The DSSS receiver is more complex than the transmitter. The receiver only has to perform the inverse functions of the two transmitter modulation steps. However, noise and multi-path propagation require additional mechanisms to reconstruct the original data. The first step in the receiver involves demodulating the received signal. This is achieved using the same carrier as the transmitter reversing the modulation and results in a signal with approximately the same bandwidth as the original spread spectrum signal. Additional filtering can be applied to generate this signal. While demodulation is well known from ordinary radio receivers, the next steps constitute a real challenge for DSSS receivers, contributing to the complexity of the system. The receiver has to know the original chipping sequence, i.e., the receiver basically generates the same pseudo random sequence as the transmitter. Sequences at the sender and receiver have to be precisely synchronized because the receiver calculates the product of a chip with the incoming signal. This comprises another XOR operation as explained in section 3.5, together with a medium access mechanism that relies on this scheme. During a bit period, which also has to be derived via synchronization, an integrator adds all these products. Calculating the products of chips and signal, and adding the products in an integrator is also called correlation, the device a correlator. Finally, in each bit period a decision unit samples the sums generated by the integrator and decides if this sum represents a binary 1 or a 0. If transmitter and receiver are perfectly synchronized and the signal is not too distorted by noise or multi-path propagation,. On the receiver side, this signal  is XORed bit-wise after demodulation with the same Barker code as chipping sequence. This results in the sum of products equal to 0 for the first bit and to 11 for the second bit. The decision unit can now map the first sum (=0) to a binary 0, the second sum (=11) to a binary 1 this constitutes the original user data. In real life, however, the situation is somewhat more complex. Assume that the demodulated signal shows some distortion, e.g., 1010010100001101000111.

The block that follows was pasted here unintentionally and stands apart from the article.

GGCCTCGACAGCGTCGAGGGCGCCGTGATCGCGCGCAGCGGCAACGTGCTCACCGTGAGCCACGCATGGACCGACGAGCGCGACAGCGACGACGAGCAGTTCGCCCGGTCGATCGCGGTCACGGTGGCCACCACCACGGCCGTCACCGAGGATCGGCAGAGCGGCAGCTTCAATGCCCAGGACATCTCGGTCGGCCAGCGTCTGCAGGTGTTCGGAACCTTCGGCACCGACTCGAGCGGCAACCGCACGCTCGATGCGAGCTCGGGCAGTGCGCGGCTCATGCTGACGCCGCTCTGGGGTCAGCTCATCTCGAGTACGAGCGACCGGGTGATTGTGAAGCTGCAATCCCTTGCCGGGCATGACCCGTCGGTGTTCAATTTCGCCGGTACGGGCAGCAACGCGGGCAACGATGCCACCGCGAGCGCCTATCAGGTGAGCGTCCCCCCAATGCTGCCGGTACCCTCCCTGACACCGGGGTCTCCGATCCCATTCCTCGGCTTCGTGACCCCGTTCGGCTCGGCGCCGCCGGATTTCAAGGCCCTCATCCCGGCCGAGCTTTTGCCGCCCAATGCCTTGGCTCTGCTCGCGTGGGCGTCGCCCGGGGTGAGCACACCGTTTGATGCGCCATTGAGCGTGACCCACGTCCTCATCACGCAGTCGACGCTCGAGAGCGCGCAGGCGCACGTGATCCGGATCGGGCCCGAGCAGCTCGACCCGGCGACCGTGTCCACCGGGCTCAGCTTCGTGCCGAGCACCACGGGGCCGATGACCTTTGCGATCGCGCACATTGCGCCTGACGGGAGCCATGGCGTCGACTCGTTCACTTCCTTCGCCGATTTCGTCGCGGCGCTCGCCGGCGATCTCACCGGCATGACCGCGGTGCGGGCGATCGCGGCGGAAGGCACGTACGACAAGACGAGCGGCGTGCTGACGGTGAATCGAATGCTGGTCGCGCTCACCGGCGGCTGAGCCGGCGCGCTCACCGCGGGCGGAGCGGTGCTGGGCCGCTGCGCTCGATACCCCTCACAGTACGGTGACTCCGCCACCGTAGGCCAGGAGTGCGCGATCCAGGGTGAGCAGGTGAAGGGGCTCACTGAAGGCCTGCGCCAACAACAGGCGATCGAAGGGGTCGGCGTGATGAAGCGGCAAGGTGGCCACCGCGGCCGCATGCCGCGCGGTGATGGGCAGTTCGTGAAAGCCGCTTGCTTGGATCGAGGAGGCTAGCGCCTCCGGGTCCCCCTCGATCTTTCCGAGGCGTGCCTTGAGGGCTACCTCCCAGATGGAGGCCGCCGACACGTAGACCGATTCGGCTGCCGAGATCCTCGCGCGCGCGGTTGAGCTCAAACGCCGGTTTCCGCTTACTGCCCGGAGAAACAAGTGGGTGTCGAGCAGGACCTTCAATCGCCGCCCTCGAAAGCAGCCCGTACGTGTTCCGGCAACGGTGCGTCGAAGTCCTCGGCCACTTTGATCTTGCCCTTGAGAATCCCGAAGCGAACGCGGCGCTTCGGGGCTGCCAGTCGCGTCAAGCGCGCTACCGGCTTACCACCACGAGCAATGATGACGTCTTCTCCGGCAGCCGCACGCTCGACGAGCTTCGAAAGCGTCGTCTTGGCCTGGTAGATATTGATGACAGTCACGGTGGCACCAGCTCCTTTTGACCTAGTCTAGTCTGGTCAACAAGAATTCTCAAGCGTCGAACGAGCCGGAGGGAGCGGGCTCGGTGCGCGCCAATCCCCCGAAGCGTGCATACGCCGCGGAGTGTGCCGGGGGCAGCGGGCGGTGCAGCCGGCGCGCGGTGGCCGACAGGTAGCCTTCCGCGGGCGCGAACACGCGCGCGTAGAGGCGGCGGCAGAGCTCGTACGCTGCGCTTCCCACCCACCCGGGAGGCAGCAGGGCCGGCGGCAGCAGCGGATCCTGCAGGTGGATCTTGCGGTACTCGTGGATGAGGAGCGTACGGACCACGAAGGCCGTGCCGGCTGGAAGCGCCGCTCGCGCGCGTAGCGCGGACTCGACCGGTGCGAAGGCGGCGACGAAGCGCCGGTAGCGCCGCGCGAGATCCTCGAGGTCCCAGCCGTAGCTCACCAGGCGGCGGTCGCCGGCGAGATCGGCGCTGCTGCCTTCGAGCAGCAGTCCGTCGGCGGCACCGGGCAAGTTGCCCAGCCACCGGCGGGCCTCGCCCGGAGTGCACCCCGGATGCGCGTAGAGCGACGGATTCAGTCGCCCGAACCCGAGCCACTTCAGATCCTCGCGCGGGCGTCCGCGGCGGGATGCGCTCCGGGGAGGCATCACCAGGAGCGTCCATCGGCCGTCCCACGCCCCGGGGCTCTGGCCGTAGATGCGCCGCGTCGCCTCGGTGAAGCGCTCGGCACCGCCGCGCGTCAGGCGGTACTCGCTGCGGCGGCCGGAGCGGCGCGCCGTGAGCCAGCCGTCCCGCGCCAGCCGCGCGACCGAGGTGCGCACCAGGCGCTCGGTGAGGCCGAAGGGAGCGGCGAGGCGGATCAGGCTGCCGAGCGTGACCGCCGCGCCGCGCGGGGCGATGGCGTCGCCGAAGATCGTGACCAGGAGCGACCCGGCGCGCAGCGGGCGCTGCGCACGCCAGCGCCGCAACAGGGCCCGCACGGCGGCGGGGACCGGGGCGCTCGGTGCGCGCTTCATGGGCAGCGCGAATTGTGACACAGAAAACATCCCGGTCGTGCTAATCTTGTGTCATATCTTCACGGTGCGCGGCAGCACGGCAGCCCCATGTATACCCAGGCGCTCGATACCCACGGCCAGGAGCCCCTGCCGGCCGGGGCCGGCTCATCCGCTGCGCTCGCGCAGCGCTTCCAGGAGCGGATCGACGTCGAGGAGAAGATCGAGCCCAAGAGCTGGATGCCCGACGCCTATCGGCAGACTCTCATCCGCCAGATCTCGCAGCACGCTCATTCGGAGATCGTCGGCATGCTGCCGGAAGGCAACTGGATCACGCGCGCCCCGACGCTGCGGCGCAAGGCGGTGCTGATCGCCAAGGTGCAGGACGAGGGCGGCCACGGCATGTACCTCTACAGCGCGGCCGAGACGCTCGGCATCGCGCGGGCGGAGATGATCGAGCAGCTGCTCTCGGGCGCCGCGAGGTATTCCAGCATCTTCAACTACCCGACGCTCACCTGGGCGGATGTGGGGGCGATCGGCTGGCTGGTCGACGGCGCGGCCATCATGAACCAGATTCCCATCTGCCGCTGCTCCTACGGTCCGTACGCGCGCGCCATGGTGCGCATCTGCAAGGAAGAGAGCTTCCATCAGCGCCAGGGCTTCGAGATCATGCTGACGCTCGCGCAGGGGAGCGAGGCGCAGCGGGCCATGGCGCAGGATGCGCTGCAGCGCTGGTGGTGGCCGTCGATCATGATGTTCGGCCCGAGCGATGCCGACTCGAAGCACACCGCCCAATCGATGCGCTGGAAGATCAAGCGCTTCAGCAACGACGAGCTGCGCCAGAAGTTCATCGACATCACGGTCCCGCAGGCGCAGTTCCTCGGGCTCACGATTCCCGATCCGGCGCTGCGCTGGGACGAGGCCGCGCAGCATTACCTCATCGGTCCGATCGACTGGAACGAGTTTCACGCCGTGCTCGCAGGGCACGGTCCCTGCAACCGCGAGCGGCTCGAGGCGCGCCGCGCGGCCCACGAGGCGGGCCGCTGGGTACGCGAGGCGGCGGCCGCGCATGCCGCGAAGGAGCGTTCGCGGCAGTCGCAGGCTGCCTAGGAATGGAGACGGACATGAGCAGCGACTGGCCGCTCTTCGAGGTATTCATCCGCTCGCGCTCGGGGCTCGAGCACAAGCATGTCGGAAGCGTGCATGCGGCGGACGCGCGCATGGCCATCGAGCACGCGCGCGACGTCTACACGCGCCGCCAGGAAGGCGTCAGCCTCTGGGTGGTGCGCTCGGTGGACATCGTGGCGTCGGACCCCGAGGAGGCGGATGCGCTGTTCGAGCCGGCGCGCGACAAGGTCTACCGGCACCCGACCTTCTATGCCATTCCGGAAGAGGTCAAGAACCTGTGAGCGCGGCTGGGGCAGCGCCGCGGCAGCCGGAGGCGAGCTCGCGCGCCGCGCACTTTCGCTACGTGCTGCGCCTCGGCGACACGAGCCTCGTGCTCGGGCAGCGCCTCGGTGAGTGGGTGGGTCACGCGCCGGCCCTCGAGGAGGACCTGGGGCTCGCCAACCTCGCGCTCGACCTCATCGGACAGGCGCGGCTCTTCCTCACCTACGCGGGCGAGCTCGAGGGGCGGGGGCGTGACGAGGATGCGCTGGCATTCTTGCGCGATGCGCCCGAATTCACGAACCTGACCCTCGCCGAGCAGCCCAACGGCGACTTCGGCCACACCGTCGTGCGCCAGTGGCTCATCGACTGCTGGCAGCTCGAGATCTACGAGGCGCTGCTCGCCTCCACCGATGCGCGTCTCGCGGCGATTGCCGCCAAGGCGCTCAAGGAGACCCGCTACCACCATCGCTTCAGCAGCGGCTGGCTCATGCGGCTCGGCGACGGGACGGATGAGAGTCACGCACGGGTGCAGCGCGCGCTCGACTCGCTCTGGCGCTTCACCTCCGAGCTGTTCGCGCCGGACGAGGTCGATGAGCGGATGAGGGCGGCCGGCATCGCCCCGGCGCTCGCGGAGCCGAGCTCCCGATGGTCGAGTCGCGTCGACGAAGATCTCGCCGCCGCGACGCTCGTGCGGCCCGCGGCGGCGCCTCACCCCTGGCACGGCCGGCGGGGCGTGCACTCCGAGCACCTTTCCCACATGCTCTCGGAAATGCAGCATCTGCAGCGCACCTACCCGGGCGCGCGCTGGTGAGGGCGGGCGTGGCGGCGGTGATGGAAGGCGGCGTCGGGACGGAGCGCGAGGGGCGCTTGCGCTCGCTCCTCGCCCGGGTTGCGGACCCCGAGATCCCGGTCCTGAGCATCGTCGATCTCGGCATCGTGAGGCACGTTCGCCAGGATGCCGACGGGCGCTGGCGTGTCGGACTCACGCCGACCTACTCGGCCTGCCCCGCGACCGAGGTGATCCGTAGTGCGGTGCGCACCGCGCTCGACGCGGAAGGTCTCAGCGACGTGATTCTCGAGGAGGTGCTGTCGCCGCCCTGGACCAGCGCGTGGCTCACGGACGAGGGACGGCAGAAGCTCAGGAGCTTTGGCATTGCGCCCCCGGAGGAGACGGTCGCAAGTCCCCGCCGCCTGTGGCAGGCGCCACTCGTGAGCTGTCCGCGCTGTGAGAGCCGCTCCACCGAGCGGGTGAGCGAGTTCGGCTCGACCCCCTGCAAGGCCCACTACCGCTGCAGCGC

Additionally, the different paths may have different path losses. In this case, using so-called rake receivers provides a possible solution. A rake receiver uses n correlators for the n strongest paths. Each correlator is synchronized to the transmitter plus the delay on that specific path. As soon as the receiver detects a new path which is stronger than the currently weakest path, it assigns this new path to the correlator with the weakest path. The output of the correlators are then combined and fed into the decision unit. Rake receivers can even take advantage of the multi-path propagation by combining the different paths in a constructive way



Used real time in organizations and used in smart phones. GPS in Taxies, Emergency alerts, etc



     Mobile Communication 

     GPS systems

     Emergency System